There is no genuinely secular state, no secular argument, and no secular motivation, even among those who consider themselves secular. There is no neutrality. On questions as ultimate as the existence or nonexistence of God, or the binding or nonbinding character of His dictates and commands, or the objectivity or subjectivity of morality, or the absoluteness or nonabsoluteness of truth, there are no mediating positions. There is no neutrality.
-- p17 Culture Shift by Albert Mohler Jr.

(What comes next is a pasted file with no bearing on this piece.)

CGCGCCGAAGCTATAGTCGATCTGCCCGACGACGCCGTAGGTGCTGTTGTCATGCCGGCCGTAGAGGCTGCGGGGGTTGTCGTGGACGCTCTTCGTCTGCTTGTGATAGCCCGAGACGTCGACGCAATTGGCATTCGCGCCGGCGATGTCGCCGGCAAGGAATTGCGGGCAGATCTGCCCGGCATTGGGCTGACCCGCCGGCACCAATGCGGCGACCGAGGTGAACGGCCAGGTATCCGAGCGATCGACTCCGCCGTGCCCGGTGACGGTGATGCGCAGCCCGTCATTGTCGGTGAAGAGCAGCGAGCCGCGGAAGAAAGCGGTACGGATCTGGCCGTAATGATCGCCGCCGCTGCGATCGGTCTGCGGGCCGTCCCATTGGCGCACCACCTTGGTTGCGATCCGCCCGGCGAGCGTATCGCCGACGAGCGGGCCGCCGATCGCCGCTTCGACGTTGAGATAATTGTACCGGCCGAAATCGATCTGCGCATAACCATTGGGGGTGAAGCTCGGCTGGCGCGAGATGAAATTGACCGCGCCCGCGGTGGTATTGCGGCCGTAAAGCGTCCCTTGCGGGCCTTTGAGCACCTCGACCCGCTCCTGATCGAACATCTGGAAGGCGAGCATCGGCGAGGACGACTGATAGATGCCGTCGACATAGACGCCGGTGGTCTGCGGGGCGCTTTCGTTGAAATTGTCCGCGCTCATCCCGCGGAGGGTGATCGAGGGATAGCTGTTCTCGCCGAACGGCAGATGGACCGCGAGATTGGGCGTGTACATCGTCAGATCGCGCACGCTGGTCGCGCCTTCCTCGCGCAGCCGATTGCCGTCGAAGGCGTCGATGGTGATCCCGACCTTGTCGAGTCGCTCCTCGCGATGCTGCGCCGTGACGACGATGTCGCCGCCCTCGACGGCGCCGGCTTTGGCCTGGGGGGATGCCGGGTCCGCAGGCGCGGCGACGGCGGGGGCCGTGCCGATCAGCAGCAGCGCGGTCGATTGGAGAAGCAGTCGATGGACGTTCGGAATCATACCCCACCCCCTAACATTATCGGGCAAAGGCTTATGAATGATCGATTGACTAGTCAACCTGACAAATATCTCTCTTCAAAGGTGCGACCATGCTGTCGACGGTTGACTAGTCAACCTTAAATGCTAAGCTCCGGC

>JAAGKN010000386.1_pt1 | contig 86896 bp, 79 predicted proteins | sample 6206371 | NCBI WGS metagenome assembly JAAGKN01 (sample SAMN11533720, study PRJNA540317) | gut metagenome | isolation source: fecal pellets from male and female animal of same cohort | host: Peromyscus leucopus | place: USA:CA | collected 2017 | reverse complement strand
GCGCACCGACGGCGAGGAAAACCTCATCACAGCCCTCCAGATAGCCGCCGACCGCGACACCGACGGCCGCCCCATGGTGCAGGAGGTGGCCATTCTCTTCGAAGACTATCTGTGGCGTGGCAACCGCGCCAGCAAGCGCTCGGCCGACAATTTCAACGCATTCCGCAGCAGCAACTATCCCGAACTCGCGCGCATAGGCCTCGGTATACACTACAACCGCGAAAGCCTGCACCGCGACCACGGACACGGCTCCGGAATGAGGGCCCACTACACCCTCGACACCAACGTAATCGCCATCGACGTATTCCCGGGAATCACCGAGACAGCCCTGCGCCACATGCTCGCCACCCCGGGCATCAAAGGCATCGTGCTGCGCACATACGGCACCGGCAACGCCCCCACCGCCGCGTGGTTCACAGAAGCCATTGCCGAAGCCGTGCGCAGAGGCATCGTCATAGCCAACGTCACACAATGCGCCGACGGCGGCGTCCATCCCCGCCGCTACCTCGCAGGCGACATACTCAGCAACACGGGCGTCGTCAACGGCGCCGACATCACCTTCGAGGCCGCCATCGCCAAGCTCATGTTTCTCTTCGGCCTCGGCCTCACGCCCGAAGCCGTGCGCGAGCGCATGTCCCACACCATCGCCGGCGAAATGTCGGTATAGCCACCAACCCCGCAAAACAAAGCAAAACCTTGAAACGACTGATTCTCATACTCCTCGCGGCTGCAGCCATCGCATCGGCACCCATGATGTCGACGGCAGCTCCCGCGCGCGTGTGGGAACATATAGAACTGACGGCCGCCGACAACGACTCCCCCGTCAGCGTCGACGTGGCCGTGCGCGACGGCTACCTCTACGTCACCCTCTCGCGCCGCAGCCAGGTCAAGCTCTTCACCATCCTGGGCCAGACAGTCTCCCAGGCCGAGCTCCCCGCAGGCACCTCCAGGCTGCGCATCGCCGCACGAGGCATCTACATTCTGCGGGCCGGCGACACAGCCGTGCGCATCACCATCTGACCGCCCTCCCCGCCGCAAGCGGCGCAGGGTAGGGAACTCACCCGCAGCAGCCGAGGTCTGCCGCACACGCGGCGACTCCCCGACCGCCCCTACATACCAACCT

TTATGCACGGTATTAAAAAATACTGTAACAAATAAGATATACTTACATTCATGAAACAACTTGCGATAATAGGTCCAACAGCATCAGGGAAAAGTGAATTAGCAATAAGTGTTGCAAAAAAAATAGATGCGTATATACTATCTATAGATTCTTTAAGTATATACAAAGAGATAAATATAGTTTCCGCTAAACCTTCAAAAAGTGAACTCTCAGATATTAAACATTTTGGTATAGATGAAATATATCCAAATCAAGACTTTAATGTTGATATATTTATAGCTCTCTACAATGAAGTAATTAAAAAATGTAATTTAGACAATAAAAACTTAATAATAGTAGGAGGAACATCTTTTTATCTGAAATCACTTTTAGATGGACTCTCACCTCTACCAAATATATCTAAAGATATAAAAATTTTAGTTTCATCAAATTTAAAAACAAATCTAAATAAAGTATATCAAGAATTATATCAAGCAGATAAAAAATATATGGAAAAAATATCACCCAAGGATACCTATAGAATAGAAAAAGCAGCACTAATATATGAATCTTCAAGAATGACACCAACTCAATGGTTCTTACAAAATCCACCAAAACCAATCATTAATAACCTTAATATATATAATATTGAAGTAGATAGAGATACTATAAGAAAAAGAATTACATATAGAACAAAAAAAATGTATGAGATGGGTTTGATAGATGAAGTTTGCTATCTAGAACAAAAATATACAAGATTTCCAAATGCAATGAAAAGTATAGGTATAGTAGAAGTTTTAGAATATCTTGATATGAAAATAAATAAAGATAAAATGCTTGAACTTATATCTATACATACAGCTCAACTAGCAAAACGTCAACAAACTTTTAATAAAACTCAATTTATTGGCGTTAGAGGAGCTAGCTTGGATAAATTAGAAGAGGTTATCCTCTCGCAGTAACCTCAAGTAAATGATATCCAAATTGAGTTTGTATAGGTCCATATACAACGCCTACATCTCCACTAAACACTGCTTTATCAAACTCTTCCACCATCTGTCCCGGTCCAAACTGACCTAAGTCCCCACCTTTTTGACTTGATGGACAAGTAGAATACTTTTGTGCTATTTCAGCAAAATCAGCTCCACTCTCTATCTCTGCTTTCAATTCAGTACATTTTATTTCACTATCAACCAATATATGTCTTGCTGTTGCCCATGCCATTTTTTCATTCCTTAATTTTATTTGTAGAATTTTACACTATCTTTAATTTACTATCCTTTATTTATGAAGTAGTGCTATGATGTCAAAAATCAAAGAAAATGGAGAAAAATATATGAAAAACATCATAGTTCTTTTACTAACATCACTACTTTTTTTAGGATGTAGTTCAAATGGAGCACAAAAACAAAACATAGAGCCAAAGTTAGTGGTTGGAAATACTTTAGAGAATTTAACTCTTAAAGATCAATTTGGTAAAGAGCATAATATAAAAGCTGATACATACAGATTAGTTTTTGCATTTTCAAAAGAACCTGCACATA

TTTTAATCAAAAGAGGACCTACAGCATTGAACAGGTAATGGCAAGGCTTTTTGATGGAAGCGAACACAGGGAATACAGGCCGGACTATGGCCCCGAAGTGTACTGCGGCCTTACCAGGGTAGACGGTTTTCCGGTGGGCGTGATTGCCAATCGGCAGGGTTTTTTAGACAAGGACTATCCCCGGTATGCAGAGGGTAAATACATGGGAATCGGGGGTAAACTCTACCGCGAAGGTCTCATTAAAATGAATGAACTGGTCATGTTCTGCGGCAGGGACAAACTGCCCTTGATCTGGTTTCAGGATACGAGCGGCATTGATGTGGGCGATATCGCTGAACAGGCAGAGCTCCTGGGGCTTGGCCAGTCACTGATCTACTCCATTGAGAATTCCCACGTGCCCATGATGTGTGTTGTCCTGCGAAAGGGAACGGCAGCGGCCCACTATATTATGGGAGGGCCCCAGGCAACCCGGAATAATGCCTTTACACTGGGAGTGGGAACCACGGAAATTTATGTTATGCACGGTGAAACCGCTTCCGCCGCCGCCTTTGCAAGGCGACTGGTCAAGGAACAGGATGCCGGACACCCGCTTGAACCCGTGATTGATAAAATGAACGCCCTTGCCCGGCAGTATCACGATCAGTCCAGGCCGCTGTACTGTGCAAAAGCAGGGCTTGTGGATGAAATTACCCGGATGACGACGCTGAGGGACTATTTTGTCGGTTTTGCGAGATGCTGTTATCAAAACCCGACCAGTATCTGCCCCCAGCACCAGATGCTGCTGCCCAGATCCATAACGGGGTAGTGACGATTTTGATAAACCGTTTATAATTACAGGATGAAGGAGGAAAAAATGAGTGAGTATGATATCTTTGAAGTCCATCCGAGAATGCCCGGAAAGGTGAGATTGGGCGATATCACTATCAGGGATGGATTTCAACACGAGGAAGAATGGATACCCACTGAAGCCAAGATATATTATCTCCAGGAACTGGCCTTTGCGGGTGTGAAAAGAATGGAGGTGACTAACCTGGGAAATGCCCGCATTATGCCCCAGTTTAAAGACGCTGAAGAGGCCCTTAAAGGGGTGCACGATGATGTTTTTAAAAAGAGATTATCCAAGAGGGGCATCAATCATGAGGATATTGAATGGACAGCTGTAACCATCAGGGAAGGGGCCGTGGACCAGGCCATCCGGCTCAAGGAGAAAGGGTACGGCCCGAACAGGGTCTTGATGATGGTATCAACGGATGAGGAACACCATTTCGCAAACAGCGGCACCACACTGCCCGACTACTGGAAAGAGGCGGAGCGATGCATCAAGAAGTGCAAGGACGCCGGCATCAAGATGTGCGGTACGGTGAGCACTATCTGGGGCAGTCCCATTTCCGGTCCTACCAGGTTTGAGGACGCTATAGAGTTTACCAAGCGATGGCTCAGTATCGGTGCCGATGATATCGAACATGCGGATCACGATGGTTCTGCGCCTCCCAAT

Mohler's point is clear and simple. I've left out the context, but he isn't saying that we cannot or should not have a secular society. He is saying that we cannot be ultimately secular, or think secular position is some kind of a neutral ground. What people often regard as secular position is ultimately anti-religious position, which is hardly neutral. Until people realise this, the religious in our secular society will always feel like outsiders and feel the burden of hiding their religious motivations when attempting to build a better society together. They will be cast as second class citizens who do not have a place in public debate because they hold to a religious outlook of life. Christians (and to a large degree, people with most other religions) should not feel that their views are particular biased, because their really isn't any neutral grounds.
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